Online
2006; 2005
10.

Greetings From Grozny [electronic resource]: Inside the Chechen Conflict

Chechnya's war of independence has raged for years, but Americans rarely see the human face of the conflict. This Wide Angle report illuminates the ruined-yet still inhabited-cityscape of Grozny and its surrounding countryside, sifting through both Russian and Chechen perspectives on the ongoing clash. The program depicts Russian troops conducting "cleansing missions" through a rural Chechen village, visits a barely functioning university in the heart of the city, reveals life in a refugee tent city, and goes inside an active unit of Islamic Chechen fighters. Webs of special interest woven by the United States, Wahabist Muslims, and neighboring Georgia are also examined. In addition, anchor Daljit Dhaliwal talks with Deputy Assistant Secretary of State for European and Eurasian Affai [...]
Online
2006; 2002
11.

Time for School Part 1 [electronic resource]: Global Education Crisis

Over 100 million children worldwide have never spent a day in school. One in four does not complete even five years of basic education. Now, 182 nations have promised to provide access to free and compulsory education for every child in the world-by 2015. To test the reality of that sweeping commitment, this Wide Angle installment profiles children in Japan, Kenya, Benin, Brazil, Romania, Afghanistan, and India who have managed to enroll in the first year of primary school-in most cases despite great odds. Exploring cultural comparisons from viewpoints that are too often overlooked, this program offers an in-depth study of the lives of young people in widely differing circumstances, as each one takes a hopeful first step into an uncertain future. Original WNET broadcast title: Time f [...]
Online
2006; 2003
12.

Mixed Blessings [electronic resource]: Changing Irish Identity

Ireland never had an industrial revolution-its economy leaped from agrarian gloom into high-tech high-gear almost overnight. This Wide Angle case study visits Limerick, one of the country's largest cities and the epitome of the Celtic Tiger's rise. Once the blighted setting of Angela's Ashes, today's Limerick boasts the glories and the growing pains of all economic boomtowns: heavy foreign investment, a burgeoning services industry, high levels of immigration-and a real estate explosion in which a venerable Jesuit church is on sale to the highest bidder. The program profiles Limerick citizens whose lives are caught up and conflicted by this avalanche of change. In addition, it features an in-depth discussion between anchor Daljit Dhaliwal and Irishman Peter Sutherland, UN Special Rep [...]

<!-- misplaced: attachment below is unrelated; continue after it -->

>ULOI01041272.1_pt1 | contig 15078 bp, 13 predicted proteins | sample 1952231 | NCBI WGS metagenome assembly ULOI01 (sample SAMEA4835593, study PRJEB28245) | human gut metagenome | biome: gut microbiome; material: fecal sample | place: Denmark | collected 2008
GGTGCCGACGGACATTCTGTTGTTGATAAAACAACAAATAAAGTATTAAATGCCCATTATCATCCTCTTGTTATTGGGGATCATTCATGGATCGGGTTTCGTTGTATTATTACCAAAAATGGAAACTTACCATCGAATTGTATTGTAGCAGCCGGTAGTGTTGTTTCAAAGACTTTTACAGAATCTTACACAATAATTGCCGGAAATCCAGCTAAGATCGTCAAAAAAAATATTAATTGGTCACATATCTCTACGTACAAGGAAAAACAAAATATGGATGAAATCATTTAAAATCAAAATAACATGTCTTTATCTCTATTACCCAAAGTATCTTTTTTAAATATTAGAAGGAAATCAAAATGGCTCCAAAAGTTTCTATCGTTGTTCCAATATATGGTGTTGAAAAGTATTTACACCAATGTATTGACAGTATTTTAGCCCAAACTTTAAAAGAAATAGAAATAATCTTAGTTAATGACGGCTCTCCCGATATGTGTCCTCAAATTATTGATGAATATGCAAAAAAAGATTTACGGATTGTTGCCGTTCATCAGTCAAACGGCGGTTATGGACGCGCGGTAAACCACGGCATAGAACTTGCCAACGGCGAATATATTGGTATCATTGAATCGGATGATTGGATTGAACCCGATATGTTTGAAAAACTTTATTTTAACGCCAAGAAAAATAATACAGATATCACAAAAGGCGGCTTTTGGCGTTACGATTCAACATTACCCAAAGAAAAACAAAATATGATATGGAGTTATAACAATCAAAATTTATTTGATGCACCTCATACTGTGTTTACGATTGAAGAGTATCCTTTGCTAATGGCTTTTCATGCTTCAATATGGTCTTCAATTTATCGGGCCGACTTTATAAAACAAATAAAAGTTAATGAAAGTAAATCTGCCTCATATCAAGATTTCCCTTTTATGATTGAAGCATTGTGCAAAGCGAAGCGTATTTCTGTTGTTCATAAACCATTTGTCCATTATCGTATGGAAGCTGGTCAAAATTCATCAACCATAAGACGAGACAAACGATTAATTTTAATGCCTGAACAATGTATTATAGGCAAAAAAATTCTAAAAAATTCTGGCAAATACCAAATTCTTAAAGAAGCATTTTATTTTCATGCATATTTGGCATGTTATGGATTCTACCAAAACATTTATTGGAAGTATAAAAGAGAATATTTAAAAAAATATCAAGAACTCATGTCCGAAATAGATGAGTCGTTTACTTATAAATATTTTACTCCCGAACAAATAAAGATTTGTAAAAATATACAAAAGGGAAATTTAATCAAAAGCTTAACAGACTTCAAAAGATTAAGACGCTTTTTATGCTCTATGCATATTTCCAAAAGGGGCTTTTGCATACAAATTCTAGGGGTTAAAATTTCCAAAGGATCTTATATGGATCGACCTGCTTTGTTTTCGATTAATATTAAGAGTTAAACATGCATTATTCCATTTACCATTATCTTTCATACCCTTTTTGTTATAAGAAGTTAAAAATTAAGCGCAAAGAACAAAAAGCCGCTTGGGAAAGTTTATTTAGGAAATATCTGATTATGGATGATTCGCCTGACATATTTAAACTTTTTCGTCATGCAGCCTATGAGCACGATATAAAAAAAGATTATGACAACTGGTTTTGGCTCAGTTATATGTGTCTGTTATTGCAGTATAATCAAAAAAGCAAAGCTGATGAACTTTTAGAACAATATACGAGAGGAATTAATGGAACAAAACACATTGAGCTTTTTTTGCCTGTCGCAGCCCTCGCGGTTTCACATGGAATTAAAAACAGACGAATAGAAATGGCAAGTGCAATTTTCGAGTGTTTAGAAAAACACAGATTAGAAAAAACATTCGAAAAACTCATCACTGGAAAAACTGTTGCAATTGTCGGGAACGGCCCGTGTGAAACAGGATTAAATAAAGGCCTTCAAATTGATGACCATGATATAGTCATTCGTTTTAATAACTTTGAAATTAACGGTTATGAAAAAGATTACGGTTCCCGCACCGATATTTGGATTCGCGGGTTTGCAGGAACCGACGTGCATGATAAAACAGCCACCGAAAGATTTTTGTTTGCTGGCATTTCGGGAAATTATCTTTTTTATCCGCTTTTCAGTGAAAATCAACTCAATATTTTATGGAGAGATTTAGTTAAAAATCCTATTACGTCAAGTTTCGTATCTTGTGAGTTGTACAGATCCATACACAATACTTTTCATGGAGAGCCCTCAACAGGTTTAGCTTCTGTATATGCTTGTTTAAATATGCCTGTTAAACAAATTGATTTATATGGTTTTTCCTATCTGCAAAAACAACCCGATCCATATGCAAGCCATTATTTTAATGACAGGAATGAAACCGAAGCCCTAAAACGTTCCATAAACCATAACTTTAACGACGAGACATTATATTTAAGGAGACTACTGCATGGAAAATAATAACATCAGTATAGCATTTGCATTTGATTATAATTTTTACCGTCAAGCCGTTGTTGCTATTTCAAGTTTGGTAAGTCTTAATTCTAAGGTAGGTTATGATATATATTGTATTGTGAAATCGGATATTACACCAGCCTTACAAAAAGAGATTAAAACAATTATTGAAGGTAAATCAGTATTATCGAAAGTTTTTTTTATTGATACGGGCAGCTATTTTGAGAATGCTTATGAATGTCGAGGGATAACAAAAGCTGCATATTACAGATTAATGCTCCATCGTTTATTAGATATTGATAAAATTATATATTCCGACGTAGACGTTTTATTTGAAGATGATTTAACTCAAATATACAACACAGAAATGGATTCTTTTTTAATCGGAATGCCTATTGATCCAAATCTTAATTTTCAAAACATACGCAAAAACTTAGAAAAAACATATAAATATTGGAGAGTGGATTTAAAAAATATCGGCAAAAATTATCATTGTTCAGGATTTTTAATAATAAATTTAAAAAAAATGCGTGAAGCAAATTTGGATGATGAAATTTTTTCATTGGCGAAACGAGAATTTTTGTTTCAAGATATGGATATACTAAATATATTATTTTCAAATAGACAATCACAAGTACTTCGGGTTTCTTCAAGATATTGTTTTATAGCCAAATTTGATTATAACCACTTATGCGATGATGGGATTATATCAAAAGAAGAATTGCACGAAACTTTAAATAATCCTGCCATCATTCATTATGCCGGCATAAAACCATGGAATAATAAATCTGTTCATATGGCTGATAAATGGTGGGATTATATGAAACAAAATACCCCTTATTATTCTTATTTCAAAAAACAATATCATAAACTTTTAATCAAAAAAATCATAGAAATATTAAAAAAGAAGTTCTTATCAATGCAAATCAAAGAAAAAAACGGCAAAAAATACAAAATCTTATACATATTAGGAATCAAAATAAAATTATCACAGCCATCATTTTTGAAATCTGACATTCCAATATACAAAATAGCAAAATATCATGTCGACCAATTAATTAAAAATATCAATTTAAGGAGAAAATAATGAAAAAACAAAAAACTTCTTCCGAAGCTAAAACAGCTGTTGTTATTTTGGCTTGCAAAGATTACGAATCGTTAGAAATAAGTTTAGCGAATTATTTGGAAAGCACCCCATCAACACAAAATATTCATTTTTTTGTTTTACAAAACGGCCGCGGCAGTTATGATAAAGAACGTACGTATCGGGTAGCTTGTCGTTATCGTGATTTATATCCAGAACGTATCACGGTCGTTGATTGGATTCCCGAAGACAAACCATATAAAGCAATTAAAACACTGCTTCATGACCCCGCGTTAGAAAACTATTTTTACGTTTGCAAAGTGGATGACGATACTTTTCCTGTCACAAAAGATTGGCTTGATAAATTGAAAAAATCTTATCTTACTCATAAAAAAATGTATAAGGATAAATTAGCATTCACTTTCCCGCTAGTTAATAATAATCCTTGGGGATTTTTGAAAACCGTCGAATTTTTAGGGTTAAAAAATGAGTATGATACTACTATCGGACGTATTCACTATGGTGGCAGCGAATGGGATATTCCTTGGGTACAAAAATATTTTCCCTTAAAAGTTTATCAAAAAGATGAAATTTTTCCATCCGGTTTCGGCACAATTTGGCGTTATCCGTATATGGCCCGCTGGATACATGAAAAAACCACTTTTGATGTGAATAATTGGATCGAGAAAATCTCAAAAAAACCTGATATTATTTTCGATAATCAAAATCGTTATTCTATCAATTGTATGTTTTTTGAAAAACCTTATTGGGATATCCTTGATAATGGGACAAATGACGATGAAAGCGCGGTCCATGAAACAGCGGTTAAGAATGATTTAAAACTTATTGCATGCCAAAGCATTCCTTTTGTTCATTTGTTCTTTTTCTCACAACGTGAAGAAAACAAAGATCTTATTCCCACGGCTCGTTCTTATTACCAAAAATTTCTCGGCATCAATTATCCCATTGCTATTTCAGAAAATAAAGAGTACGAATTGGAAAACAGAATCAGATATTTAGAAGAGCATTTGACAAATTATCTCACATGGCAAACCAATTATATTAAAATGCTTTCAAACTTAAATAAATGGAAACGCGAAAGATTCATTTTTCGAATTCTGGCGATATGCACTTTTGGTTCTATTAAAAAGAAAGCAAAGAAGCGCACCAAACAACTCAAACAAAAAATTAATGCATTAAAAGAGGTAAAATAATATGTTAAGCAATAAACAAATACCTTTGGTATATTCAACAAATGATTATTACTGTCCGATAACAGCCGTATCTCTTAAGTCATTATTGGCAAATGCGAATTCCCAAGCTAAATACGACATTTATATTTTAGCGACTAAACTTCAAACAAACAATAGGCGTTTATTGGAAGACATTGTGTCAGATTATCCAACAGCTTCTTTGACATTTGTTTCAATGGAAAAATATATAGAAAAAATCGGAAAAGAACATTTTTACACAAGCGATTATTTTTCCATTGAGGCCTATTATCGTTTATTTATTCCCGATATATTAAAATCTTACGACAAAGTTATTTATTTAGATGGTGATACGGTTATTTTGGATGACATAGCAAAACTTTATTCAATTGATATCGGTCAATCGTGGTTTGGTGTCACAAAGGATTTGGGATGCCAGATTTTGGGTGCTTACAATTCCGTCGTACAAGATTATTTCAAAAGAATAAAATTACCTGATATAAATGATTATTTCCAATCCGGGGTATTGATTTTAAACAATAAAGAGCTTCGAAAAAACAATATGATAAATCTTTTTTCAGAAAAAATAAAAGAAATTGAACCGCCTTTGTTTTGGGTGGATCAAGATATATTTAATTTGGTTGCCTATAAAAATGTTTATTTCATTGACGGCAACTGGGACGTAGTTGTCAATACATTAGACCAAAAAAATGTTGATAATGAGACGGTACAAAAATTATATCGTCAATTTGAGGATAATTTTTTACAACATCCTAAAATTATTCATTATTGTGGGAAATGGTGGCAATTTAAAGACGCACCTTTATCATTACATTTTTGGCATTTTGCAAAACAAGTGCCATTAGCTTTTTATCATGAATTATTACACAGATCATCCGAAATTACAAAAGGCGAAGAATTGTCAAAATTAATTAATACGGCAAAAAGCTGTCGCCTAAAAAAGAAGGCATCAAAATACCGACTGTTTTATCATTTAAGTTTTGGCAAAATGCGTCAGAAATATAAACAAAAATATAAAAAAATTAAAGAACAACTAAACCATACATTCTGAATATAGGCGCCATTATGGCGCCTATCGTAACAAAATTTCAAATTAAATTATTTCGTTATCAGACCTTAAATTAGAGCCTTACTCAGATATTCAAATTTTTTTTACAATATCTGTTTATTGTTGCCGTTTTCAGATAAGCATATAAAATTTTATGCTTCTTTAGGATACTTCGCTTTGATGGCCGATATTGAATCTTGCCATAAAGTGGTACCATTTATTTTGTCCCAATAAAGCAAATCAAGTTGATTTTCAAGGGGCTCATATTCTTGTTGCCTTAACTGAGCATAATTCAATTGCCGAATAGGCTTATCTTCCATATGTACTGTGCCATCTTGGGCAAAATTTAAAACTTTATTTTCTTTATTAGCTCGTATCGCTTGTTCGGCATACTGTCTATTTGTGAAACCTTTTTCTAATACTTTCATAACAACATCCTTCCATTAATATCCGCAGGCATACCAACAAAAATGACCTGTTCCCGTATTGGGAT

Online
2006
13.

Turkey's Tigers [electronic resource]: Integrating Islam and Corporate Culture

For years, Turkey has been run by a stridently secular business and political elite, while its devout Muslim citizens have been pushed to the political and economic fringes. But now, even the most committed Muslims are embracing Western-style capitalism and commerce-and are ascending in Turkish society at the ballot box and in big business. This Wide Angle documentary captures a modern-and to many Westerners, surprising-face of Islam rarely seen in the American media. The program follows prominent members of Turkey's up-and-coming business community-including two rival fashion entrepreneurs, one of whom has founded his company on Islamic principles-as they develop and carry out their manufacturing and marketing strategies. In addition, Turkish political cartoonist Salih Memecan discu [...]